Crude oil supplies are on pace to reach their longest surplus since 1985 and are just one quarter away from meeting the previous six-quarter record set in 1997 and 1998.Unless something significant happens in the coming months, the world is poised to experience the longest period of oil surplus since 1985. According to data from the International Energy Agency compiled by Bloomberg, the crude supply has exceeded demand globally for the last five quarters, nearly surpassing the previous recent record of six consecutive quarters in 1997-1998.
It would take eight quarters of global surplus to smash through all the records back to the ’80s, but oil industry analysts think that’s possible. There’s little evidence of OPEC cutting back production in the near future, according to Bloomberg. Saudi Arabia, the group’s largest member, might actually pump additional crude to increase the pressure on the shale fields in North America. Also, if Iran is able to strike a deal to end sanctions, then worldwide supply could increase even more.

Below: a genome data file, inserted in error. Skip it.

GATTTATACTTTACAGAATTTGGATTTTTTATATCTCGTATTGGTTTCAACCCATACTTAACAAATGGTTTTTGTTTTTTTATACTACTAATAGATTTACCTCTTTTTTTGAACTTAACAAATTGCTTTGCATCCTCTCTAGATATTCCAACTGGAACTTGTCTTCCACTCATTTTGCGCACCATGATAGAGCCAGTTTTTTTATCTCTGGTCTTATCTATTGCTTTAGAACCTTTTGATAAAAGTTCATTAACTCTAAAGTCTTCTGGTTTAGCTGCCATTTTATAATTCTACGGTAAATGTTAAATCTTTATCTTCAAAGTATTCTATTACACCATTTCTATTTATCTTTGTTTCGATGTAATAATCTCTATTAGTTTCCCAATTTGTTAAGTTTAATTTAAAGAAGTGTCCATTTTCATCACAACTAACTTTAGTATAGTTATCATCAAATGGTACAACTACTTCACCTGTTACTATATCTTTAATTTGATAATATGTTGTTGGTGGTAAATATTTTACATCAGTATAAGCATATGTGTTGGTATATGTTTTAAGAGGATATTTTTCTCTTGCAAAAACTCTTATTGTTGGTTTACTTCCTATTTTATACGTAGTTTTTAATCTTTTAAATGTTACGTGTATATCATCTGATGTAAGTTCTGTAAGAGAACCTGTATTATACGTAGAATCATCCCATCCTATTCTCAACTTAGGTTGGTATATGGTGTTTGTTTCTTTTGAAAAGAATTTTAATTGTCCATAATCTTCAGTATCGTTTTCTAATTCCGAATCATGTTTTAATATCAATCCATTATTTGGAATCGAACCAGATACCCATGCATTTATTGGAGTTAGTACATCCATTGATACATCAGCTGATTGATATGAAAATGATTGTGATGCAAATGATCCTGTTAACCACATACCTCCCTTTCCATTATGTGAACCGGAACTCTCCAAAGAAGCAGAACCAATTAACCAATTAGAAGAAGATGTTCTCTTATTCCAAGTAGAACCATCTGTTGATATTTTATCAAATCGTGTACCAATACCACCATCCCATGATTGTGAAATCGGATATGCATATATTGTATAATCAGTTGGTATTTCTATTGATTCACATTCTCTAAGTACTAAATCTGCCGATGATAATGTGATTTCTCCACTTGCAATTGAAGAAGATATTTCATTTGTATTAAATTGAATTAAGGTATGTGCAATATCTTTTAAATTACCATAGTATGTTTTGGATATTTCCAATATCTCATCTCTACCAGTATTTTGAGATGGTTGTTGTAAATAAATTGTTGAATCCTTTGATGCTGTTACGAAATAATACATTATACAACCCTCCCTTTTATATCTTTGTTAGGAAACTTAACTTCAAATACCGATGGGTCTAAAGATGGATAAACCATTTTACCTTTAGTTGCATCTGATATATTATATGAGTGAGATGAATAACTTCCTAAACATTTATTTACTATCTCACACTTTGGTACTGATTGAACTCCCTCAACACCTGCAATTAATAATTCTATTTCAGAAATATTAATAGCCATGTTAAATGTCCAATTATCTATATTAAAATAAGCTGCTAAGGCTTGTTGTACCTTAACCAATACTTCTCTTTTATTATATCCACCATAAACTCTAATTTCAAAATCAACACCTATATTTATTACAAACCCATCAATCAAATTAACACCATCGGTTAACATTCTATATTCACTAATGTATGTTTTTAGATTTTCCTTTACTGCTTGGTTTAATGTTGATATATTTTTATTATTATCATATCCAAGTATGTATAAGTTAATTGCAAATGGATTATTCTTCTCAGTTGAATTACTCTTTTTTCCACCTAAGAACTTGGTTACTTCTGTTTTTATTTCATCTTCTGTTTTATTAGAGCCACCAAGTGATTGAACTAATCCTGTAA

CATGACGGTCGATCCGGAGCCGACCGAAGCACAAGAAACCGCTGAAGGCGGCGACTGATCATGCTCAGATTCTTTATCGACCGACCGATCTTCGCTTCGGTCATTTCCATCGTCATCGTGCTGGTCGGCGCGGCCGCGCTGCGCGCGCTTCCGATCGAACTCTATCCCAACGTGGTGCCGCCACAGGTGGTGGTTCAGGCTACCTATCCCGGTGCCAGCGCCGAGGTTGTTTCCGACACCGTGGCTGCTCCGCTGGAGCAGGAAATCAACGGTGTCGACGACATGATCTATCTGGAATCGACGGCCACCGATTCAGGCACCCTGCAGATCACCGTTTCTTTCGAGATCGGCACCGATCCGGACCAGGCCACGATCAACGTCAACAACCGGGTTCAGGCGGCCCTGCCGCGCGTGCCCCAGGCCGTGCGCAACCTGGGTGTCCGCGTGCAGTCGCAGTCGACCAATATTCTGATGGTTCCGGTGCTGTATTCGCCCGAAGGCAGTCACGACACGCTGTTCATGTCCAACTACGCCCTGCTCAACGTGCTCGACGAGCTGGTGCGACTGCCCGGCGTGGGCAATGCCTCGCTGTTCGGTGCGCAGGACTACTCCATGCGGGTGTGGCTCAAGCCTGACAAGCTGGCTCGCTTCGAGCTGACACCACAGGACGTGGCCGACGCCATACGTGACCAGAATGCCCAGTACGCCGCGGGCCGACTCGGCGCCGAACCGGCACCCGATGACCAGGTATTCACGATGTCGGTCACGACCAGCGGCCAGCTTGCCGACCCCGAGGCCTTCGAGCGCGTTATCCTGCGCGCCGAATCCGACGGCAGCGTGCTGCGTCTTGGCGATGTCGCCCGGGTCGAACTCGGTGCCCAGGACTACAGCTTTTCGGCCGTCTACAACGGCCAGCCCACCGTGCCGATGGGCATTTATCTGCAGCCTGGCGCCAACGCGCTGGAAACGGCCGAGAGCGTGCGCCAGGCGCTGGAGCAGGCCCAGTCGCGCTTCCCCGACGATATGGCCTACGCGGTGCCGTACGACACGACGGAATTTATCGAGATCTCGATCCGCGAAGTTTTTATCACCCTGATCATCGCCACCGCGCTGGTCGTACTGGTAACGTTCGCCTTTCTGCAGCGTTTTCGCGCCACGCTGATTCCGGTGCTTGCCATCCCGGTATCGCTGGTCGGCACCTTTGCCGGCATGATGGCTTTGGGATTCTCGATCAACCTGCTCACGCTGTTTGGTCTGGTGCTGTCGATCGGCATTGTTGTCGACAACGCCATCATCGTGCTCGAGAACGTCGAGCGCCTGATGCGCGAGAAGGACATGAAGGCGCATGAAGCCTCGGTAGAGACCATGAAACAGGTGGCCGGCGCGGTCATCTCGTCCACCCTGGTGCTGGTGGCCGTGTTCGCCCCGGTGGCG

According to Bloomberg, OPEC pumped 31.3 million barrels a day in May. If that rate continues, it could allow for a million-barrel daily surplus in the third quarter of 2015 and a 600,000-barrel-a-day excess in the fourth quarter. The strong numbers are expected to last at least through 2016.
This trend towards high production from OPEC, particularly from Saudi Arabia, has been developing since last year. It was thought that the move was meant to deter the more expensive shale oil and deep-water wells in the US. More recent reports suggested that crude oil might not break US$100 a barrel again for another decade and could dip as low as US$40 at times.